Something has been niggling away at me recently. I keep reading everywhere that we all must Chase your dreams and Don’t give up, you’ll get there, along with other similar clichés, and I don’t think this is right. I feel that treating your aims and aspirations as something you have to ‘chase’ or so hard to achieve you will got through hell together is just plain wrong.

I consider myself very lucky right now. I am living what most people would say is the dream – I recently packed up living and working in London and moved to Chamonix to pursue a more positive work-life balance with my wife. I’m happy. Really happy, but the day we arrived was not day 1 of living the dream, that started long before we even decided to finally move here.

Chasing your dreams can lead you astray

The North Face of the Tour Ronde, a dream peak for Sophie and I

The North Face of the Tour Ronde, a dream peak for Sophie and I

We all dream of perfect places in our lives; maybe a job at a dream company; the dream girl; or dream body that we’re not embarrassed to show off in the park. Dreaming is not only natural but very important – it helps us align our goals, they give us direction, and help us work harder – the problem comes when we start to see our dreams as destinations.

Having a dream as a destination sets this ideal in stone. It is embodied in that poster on the wall, or that postcard on your desk, or even that scent you catch as someone passes by. We then start working towards getting to this destination, focussing on that being our end goal, that getting there will unlock the next stage of our happiness. We make progress or we take a step back, but we are always chasing our dream.

But we change. Life changes and so does the world around us. What once was our ideal might, today, not be the case. I wanted to run a successful startup and live the tech-bubble dream a few years ago. I invested a huge amount in chasing this dream – more than just money. I invested my time, working 16 hour days; I compromised health, not training and eating poorly; I risked my relationship, always placing work first; the list goes on.

Then one day I had had enough. When I finally took a step back and looked at where I was and who I had become, I was so disappointed.While chasing my dream I had neglected me.

The journey is the dream

As I took stock of this roller-coaster of a few years, I evaluated what went wrong, what mistakes did I make, and what was out of my control. I also thought long and hard about what my dreams were, what did I aspire to achieve, and who did I want to be. The disappointment I felt was from not achieving my dream but that was unfair. On the journey I achieved so much more than just that tick at the end and I had every reason to celebrate. I gained incredible experience that rivalled any MBA, I made amazing connections with people who I have both worked with and shared beers with since, and opened up the path into where I am today. Through this I’ve realised what my dream is:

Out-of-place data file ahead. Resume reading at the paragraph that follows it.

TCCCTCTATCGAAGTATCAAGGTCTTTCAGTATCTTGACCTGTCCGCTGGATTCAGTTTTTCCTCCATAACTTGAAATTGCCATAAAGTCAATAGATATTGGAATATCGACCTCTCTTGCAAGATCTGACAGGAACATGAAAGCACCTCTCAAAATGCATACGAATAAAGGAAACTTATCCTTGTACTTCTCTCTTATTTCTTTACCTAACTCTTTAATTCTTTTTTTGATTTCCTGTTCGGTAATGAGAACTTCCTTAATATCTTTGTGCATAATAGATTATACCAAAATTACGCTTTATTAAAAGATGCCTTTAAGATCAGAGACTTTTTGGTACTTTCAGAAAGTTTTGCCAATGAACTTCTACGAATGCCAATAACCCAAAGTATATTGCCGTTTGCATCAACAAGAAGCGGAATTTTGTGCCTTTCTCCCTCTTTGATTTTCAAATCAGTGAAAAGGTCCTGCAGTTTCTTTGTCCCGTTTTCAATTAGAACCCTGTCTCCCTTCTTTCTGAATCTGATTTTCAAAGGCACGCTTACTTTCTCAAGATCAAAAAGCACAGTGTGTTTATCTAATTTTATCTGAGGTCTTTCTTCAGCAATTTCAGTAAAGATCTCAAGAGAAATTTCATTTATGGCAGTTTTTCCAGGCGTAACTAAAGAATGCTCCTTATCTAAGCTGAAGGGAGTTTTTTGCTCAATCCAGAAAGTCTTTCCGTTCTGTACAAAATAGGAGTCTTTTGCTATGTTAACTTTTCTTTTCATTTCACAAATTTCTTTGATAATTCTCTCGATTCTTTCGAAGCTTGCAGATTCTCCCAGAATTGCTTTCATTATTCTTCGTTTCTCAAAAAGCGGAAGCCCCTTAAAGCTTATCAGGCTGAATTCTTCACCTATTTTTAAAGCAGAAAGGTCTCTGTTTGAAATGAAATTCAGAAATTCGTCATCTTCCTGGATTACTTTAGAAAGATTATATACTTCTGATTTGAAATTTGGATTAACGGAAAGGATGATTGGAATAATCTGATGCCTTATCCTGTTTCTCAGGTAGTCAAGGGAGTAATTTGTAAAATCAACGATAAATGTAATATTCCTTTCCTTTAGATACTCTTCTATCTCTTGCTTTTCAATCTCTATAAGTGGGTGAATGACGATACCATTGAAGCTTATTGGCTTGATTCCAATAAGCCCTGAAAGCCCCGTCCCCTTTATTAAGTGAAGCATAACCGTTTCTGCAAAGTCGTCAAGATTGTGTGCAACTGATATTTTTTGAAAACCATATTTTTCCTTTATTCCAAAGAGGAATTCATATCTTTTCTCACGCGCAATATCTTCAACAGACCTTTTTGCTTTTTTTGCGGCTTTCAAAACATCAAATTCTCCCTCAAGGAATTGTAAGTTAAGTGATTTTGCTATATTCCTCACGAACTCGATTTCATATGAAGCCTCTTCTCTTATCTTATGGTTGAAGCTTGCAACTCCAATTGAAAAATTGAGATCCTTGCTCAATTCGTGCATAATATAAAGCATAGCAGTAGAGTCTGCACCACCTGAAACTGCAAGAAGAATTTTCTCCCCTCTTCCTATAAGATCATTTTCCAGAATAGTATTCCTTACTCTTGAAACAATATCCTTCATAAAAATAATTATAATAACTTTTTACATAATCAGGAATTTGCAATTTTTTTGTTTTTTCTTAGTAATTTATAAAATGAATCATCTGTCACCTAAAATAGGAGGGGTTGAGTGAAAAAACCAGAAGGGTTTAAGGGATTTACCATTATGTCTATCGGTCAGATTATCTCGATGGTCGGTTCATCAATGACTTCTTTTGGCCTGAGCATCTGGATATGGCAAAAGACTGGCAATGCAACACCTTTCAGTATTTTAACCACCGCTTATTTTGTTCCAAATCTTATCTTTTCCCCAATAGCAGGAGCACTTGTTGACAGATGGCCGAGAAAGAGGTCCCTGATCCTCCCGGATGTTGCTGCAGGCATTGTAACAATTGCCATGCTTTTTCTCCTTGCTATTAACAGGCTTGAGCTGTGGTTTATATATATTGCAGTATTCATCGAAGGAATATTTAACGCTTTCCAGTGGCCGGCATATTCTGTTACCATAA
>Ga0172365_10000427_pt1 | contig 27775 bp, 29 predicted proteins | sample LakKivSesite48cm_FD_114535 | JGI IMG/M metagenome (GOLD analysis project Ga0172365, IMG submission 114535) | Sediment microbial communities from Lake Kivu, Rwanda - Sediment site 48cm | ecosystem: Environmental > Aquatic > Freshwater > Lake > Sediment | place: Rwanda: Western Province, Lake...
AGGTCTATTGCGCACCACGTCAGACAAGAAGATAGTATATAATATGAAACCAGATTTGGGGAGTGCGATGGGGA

My dream is to be happy.

Right now, my aim is to climb beautiful mountains and work on incredible digital products, this is what is making me so happy right now. Tomorrow I might want to master a new skill or revisit an old past time I’ve neglected. What is important is to keep living my dream: to be happy in what I do and to make sure I look after those I love. I want to achieve great things and inspire those around me as much as they inspire me. I can do all of that. All of us can but we all need to be happy first.

I am inspired by so many people around me; my wife, Challenge Sophie, showing us all how it is done; Jason Rawles, undergoing a massive career change to start an outdoor instruction business; and several people who I don’t feel fair in naming, who inspire me through their strength and resilience while dealing with some incredibly tough times yet still with a smile on their face.

I might not be certain where my current path may take me but, for now, it is exactly where I want to be. If you take the time to look around you, there’s every chance that you are already living your dream.

Make the small changes that put a smile on your face, that give you a buzz and, that you can share with other people.

Then you can stop chasing an ideal as you will truly be living the dream.

by Charley Radcliffe

2 Responses to “Stop Chasing the Dream and Start Living the Dream”

  1. Ross Can

    Great post Charley!

    I agree with all that you say – my dreams in the past have been too specific and often misguided. I thought I wanted to do something, but along the way, found it impossible to achieve. Having a plan to “be happy” is much better, but then the plan to make that happen becomes more complicated!

    Like you, I had a business that bombed. Personally, I’ve been licking my wounds ever-since (do we ever get over it?). The lessons I learnt from it have shaped the person I am today and I know that I need to be more focussed that just simply making things for everyone!

    I agree in that you’ve probably learnt more than an MBA could ever achieve. I don’t think Richard Branson had a book on how to be a happy multi-billionnaire – what he did have was the right people around him and a thirst to make something better – something we can all learn from.

    I’ve got to stop saying “one day I’ll…” and just work towards it – one step at a time!

    Reply

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